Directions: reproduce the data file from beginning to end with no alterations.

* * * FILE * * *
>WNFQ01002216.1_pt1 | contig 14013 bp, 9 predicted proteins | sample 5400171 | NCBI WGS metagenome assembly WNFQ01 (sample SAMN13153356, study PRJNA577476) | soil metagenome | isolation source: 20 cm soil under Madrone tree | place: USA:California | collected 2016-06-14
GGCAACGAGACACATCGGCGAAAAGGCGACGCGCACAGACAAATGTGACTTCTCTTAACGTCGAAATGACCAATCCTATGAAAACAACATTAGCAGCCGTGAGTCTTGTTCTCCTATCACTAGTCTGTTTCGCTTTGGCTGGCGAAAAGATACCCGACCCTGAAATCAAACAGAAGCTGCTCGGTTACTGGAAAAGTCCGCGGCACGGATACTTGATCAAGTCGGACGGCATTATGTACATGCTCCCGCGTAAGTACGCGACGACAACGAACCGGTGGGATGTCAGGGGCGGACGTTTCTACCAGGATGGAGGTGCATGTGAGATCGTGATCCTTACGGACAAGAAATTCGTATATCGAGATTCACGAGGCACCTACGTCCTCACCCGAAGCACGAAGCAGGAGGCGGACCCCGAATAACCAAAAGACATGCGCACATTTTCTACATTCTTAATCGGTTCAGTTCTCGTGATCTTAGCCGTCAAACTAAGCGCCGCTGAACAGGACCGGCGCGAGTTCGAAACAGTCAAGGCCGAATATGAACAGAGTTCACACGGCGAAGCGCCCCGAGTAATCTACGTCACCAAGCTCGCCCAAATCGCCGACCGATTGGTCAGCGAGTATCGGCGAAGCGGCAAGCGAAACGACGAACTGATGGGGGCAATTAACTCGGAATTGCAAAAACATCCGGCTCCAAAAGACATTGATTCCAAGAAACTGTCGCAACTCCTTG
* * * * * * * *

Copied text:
>WNFQ01002216.1_pt1 | contig 14013 bp, 9 predicted proteins | sample 5400171 | NCBI WGS metagenome assembly WNFQ01 (sample SAMN13153356, study PRJNA577476) | soil metagenome | isolation source: 20 cm soil under Madrone tree | place: USA:California | collected 2016-06-14
GGCAACGAGACACATCGGCGAAAAGGCGACGCGCACAGACAAATGTGACTTCTCTTAACGTCGAAATGACCAATCCTATGAAAACAACATTAGCAGCCGTGAGTCTTGTTCTCCTATCACTAGTCTGTTTCGCTTTGGCTGGCGAAAAGATACCCGACCCTGAAATCAAACAGAAGCTGCTCGGTTACTGGAAAAGTCCGCGGCACGGATACTTGATCAAGTCGGACGGCATTATGTACATGCTCCCGCGTAAGTACGCGACGACAACGAACCGGTGGGATGTCAGGGGCGGACGTTTCTACCAGGATGGAGGTGCATGTGAGATCGTGATCCTTACGGACAAGAAATTCGTATATCGAGATTCACGAGGCACCTACGTCCTCACCCGAAGCACGAAGCAGGAGGCGGACCCCGAATAACCAAAAGACATGCGCACATTTTCTACATTCTTAATCGGTTCAGTTCTCGTGATCTTAGCCGTCAAACTAAGCGCCGCTGAACAGGACCGGCGCGAGTTCGAAACAGTCAAGGCCGAATATGAACAGAGTTCACACGGCGAAGCGCCCCGAGTAATCTACGTCACCAAGCTCGCCCAAATCGCCGACCGATTGGTCAGCGAGTATCGGCGAAGCGGCAAGCGAAACGACGAACTGATGGGGGCAATTAACTCGGAATTGCAAAAACATCCGGCTCCAAAAGACATTGATTCCAAGAAACTGTCGCAACTCCTTG